Avoiding the Strange Death of the Cigar Industry

    How gimmicky marketing tactics could spell doom for the U.S. cigar industry

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    Strange Death of the Cigar Industry

    In his 2017 book “The Strange Death of Europe,” political commentator Douglas Murray argues that Europe is, in slow but certain fashion, committing suicide. Whether by unchecked mass immigration or declining local birth rates, Murray argues that European civilization is, with little opposition by Europeans, undermining its very existence.

    Comparing the cigar industry in America to Murray’s Europe might sound like a stretch. Unfortunately, it isn’t.

    Like Murray’s Europe, the cigar industry has a chief rival and threat: a powerful government agency called the U.S. Food and Drug Administration (FDA) with a stated goal of completely eliminating tobacco use. It has demonstrated it will use any means necessary to put tobacco companies out of business. All it needs to enact sweeping, destructive regulations like plain packaging or defacto bans on new products entering the market is a compelling political reason—a reason that would make defending the industry politically untenable, even by staunch supporters like Florida Senator Mark Rubio.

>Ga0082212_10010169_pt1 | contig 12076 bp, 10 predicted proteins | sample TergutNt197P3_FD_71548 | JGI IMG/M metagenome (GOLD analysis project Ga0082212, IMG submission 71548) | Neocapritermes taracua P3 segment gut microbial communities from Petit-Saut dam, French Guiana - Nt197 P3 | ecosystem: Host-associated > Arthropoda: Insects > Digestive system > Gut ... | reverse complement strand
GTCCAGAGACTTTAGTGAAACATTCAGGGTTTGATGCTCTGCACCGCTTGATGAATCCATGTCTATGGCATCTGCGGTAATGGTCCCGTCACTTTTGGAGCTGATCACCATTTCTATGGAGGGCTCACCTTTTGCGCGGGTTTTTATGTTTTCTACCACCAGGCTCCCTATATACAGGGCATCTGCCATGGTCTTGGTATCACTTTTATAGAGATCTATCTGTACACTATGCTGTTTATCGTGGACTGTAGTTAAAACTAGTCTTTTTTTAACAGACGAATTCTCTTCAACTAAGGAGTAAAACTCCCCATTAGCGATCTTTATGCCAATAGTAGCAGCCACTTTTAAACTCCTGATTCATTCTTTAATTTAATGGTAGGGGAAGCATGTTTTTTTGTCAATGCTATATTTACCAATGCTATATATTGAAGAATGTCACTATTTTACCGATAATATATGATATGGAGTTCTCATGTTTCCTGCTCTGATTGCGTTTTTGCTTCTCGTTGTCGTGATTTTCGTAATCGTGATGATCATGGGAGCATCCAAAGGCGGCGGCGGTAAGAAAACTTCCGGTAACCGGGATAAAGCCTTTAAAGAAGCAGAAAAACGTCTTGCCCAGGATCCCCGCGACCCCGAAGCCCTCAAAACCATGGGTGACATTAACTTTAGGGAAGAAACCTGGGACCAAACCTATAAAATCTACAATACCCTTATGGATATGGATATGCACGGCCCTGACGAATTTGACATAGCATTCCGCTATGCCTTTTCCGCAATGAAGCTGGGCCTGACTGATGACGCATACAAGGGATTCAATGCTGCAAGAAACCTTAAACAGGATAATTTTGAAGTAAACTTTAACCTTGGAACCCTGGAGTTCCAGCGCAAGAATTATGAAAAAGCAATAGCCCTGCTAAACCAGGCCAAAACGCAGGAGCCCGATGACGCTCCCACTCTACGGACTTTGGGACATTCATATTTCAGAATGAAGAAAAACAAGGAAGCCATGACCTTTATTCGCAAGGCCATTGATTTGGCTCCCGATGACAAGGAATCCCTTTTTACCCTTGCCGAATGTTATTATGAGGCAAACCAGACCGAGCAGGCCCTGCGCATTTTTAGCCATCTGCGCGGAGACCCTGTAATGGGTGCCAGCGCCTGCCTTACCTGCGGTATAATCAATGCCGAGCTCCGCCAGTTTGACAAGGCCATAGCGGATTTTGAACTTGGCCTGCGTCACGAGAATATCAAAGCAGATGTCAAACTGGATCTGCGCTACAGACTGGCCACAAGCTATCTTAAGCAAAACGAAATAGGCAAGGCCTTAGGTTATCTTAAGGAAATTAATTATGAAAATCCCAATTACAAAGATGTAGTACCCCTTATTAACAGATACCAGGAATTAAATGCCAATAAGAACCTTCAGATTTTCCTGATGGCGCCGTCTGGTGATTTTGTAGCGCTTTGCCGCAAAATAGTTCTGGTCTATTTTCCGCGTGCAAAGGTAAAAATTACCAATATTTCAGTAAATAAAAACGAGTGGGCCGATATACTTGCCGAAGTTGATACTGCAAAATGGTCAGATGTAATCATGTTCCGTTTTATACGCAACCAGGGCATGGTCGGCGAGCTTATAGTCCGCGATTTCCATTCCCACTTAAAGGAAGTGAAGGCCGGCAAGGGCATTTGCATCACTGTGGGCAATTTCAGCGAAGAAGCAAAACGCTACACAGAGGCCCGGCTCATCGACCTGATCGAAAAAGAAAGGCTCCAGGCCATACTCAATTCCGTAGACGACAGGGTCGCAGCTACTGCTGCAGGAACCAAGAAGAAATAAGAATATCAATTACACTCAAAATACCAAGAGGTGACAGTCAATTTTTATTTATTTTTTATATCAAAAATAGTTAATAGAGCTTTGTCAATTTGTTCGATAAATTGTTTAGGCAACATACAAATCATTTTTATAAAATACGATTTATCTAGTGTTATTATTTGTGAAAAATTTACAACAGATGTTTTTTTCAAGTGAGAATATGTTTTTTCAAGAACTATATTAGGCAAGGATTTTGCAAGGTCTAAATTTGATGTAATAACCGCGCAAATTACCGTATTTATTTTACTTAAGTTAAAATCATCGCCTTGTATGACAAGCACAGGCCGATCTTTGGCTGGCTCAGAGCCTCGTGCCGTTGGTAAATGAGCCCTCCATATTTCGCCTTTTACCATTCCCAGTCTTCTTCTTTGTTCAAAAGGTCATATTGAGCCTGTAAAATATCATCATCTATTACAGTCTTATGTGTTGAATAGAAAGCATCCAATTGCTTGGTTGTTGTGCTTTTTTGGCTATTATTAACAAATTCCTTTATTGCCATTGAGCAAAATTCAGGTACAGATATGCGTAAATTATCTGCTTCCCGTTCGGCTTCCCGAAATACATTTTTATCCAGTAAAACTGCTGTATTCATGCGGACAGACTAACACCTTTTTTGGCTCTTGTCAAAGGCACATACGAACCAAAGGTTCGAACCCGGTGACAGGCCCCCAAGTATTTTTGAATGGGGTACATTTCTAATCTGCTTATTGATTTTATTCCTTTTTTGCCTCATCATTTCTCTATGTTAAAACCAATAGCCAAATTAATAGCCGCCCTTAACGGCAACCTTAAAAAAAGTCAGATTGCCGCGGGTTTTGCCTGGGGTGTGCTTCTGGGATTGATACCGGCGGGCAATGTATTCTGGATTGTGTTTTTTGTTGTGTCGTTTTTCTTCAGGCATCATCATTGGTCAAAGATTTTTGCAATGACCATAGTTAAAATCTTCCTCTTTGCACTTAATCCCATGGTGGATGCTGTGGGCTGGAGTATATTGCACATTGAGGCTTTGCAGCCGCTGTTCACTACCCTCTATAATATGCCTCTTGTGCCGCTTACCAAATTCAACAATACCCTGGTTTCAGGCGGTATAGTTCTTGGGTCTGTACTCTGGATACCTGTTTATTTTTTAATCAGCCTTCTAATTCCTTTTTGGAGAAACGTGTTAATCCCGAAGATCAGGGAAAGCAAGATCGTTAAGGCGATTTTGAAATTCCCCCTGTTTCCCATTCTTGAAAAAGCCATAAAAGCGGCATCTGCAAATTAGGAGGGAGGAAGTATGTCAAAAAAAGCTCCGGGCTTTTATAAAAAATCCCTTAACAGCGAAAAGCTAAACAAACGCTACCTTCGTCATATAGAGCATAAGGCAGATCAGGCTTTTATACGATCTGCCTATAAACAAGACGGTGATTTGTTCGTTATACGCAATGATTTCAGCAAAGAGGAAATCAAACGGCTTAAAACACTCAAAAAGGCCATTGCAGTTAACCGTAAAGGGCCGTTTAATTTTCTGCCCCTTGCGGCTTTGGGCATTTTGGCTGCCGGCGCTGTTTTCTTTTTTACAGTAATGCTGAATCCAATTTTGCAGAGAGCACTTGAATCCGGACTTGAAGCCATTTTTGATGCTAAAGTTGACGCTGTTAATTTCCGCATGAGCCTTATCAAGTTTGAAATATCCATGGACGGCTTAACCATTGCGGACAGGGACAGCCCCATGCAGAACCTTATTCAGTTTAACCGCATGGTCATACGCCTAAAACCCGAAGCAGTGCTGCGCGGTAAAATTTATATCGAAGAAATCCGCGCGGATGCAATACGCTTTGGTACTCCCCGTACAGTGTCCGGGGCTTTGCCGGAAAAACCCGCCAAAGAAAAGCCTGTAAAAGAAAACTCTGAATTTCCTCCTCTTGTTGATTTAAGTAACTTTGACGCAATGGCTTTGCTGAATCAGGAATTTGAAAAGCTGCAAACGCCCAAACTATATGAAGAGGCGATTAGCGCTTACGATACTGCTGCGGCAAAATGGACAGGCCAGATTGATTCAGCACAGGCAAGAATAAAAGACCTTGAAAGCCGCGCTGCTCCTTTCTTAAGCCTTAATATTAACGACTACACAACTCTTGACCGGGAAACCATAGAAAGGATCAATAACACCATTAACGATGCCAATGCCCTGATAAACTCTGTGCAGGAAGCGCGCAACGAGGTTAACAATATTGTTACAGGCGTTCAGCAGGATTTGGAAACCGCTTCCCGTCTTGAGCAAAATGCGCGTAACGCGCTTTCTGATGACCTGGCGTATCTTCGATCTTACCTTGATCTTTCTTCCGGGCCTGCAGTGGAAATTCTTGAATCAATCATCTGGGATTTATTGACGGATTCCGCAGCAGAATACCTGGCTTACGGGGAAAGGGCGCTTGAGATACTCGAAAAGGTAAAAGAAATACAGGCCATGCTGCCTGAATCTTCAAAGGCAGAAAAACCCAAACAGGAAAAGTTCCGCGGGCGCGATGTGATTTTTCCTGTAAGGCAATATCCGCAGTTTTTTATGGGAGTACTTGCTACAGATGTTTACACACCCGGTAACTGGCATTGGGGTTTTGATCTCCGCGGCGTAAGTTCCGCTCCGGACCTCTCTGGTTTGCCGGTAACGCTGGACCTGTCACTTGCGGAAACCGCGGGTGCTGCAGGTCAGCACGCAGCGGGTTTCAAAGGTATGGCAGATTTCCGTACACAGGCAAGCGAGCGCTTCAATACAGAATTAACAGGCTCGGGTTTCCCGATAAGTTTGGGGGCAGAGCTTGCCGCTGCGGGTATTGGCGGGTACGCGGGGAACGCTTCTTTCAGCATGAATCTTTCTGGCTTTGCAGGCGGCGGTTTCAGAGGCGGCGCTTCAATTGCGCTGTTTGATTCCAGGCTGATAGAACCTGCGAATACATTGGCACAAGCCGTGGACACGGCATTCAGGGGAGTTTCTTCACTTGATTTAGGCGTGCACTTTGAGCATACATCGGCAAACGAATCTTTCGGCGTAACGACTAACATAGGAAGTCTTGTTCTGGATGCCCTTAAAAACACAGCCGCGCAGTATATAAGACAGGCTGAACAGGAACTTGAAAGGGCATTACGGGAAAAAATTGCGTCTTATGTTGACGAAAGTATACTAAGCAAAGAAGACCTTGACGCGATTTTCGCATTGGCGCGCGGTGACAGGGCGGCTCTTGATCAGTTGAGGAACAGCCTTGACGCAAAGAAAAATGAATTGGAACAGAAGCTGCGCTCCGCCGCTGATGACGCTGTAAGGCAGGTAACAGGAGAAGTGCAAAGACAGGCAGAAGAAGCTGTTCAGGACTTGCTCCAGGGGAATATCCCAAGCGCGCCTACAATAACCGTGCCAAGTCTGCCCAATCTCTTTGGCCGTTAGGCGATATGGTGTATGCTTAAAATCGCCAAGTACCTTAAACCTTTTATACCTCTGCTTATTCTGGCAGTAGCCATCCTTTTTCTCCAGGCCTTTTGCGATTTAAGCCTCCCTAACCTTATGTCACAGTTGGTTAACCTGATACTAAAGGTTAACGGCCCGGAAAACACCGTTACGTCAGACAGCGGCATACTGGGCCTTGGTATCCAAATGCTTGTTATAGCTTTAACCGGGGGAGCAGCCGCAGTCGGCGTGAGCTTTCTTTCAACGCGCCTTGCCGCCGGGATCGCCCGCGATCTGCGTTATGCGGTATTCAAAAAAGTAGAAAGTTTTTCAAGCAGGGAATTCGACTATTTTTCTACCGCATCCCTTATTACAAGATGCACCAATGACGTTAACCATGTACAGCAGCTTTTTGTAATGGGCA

Such as, for instance, cigar companies marketing their products to children and adolescents.

    Of course, marketing cigars to kids sounds preposterous. Premium cigars are too expensive. Kids certainly don’t like cigars—most adults don’t either!

    But imagine with me for a moment a public hearing where FDA officials present images proving that cigar companies are seeking younger consumers by branding cigars to be attractive to kids.

    For instance, this could be done by making cigars that reference popular children’s show characters or by making cigars that look like candy bars.

    Will an 11-year-old kid spend $10 to buy a premium cigar? No, of course not. But whether it’s realistic or not doesn’t matter. All the FDA, or federal or state anti-tobacco legislators need to crush the cigar industry is a plausible harm to the public. Marketing tobacco to minors is at the top of the list of plausible harms, and it was the main driver behind Canada’s plain packaging legislation in 2019.